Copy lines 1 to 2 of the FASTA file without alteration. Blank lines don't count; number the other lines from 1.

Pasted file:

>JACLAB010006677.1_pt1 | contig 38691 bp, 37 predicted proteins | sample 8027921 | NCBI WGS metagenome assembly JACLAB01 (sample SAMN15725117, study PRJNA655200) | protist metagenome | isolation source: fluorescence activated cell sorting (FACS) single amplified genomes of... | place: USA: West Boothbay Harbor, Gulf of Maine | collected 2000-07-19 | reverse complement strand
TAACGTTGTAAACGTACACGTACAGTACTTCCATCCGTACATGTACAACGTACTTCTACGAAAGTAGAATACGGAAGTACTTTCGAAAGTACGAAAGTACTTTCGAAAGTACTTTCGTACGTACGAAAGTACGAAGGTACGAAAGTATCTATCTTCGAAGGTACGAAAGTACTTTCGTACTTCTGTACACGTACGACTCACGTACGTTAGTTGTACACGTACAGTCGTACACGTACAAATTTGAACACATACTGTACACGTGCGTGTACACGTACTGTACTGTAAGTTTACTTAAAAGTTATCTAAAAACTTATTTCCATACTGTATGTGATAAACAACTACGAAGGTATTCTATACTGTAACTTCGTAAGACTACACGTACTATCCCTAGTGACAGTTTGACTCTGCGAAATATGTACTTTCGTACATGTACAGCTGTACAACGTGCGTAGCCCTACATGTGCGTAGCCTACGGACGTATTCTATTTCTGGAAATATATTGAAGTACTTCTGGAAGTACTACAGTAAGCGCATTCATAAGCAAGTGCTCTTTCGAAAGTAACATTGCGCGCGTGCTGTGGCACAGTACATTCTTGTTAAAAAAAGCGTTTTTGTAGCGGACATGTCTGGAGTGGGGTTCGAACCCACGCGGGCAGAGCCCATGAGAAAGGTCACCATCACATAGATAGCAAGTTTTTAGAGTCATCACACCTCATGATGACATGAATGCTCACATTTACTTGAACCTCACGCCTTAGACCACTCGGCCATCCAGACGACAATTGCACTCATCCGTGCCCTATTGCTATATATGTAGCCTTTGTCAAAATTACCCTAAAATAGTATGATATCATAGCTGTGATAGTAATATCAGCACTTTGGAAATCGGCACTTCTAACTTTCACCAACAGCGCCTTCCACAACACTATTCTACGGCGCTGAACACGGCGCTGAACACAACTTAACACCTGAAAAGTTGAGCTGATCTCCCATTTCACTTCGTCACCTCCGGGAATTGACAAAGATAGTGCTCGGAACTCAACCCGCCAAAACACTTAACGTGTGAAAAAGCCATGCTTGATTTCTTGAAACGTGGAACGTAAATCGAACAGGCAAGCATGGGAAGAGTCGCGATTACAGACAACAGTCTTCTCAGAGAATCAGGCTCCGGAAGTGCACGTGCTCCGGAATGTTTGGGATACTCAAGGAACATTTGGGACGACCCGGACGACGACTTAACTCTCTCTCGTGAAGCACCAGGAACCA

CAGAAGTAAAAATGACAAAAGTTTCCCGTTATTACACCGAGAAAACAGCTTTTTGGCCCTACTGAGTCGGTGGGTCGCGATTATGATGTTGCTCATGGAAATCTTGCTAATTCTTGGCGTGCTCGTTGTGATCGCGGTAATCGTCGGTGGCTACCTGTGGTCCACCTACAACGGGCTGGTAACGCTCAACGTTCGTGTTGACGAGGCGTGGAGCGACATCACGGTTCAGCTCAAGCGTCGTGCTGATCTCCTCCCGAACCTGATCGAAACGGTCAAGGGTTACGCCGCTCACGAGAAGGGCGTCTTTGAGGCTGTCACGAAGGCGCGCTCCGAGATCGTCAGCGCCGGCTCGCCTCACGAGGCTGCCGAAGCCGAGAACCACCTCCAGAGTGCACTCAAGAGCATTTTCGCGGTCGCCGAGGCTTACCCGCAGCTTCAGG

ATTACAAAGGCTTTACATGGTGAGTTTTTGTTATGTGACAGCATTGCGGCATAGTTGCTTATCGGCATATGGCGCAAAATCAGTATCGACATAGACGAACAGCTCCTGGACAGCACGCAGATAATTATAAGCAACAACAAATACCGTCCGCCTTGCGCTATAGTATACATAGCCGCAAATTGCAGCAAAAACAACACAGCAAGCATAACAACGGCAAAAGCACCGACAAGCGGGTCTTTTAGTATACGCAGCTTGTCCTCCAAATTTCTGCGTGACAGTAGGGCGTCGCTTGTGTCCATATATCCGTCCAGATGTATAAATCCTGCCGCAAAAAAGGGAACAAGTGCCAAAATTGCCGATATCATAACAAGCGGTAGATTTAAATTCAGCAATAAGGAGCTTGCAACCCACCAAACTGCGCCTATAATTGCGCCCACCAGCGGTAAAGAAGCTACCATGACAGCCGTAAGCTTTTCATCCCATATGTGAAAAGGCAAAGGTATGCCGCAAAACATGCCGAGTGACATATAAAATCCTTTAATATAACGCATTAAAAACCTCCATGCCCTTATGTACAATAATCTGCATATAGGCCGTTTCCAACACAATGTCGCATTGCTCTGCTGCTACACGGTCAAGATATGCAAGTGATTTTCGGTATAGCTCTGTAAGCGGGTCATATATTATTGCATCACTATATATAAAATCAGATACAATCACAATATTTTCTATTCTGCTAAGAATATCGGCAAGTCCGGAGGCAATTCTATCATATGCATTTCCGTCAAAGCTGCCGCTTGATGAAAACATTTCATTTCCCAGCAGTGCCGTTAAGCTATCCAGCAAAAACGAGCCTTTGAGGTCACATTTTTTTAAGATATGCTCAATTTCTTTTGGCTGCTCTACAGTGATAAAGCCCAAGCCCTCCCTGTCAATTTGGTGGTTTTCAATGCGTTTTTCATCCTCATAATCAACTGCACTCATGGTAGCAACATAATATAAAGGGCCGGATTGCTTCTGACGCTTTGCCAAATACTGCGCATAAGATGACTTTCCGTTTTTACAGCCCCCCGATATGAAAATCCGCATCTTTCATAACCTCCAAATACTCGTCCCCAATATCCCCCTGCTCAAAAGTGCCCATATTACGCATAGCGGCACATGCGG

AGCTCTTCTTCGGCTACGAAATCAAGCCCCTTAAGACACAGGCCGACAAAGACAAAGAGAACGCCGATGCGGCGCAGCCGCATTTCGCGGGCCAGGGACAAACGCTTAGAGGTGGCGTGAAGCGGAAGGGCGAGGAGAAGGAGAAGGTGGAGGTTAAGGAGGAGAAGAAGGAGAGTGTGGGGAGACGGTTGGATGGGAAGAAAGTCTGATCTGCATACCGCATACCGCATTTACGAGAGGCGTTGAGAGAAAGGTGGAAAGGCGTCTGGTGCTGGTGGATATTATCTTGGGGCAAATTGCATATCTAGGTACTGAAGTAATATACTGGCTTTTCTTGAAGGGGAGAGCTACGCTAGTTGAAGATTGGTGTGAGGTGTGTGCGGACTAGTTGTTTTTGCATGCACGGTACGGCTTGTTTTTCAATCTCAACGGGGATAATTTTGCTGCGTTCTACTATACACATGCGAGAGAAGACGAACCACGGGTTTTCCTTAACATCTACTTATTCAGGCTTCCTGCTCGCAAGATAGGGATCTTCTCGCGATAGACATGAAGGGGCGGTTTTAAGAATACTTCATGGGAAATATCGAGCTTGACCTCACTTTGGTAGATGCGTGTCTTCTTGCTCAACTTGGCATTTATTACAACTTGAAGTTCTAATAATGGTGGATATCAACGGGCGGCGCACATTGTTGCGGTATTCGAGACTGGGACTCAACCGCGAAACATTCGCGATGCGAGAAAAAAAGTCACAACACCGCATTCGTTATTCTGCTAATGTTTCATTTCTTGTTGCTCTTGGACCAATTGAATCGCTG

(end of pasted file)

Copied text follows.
>JACLAB010006677.1_pt1 | contig 38691 bp, 37 predicted proteins | sample 8027921 | NCBI WGS metagenome assembly JACLAB01 (sample SAMN15725117, study PRJNA655200) | protist metagenome | isolation source: fluorescence activated cell sorting (FACS) single amplified genomes of... | place: USA: West Boothbay Harbor, Gulf of Maine | collected 2000-07-19 | reverse complement strand
TAACGTTGTAAACGTACACGTACAGTACTTCCATCCGTACATGTACAACGTACTTCTACGAAAGTAGAATACGGAAGTACTTTCGAAAGTACGAAAGTACTTTCGAAAGTACTTTCGTACGTACGAAAGTACGAAGGTACGAAAGTATCTATCTTCGAAGGTACGAAAGTACTTTCGTACTTCTGTACACGTACGACTCACGTACGTTAGTTGTACACGTACAGTCGTACACGTACAAATTTGAACACATACTGTACACGTGCGTGTACACGTACTGTACTGTAAGTTTACTTAAAAGTTATCTAAAAACTTATTTCCATACTGTATGTGATAAACAACTACGAAGGTATTCTATACTGTAACTTCGTAAGACTACACGTACTATCCCTAGTGACAGTTTGACTCTGCGAAATATGTACTTTCGTACATGTACAGCTGTACAACGTGCGTAGCCCTACATGTGCGTAGCCTACGGACGTATTCTATTTCTGGAAATATATTGAAGTACTTCTGGAAGTACTACAGTAAGCGCATTCATAAGCAAGTGCTCTTTCGAAAGTAACATTGCGCGCGTGCTGTGGCACAGTACATTCTTGTTAAAAAAAGCGTTTTTGTAGCGGACATGTCTGGAGTGGGGTTCGAACCCACGCGGGCAGAGCCCATGAGAAAGGTCACCATCACATAGATAGCAAGTTTTTAGAGTCATCACACCTCATGATGACATGAATGCTCACATTTACTTGAACCTCACGCCTTAGACCACTCGGCCATCCAGACGACAATTGCACTCATCCGTGCCCTATTGCTATATATGTAGCCTTTGTCAAAATTACCCTAAAATAGTATGATATCATAGCTGTGATAGTAATATCAGCACTTTGGAAATCGGCACTTCTAACTTTCACCAACAGCGCCTTCCACAACACTATTCTACGGCGCTGAACACGGCGCTGAACACAACTTAACACCTGAAAAGTTGAGCTGATCTCCCATTTCACTTCGTCACCTCCGGGAATTGACAAAGATAGTGCTCGGAACTCAACCCGCCAAAACACTTAACGTGTGAAAAAGCCATGCTTGATTTCTTGAAACGTGGAACGTAAATCGAACAGGCAAGCATGGGAAGAGTCGCGATTACAGACAACAGTCTTCTCAGAGAATCAGGCTCCGGAAGTGCACGTGCTCCGGAATGTTTGGGATACTCAAGGAACATTTGGGACGACCCGGACGACGACTTAACTCTCTCTCGTGAAGCACCAGGAACCA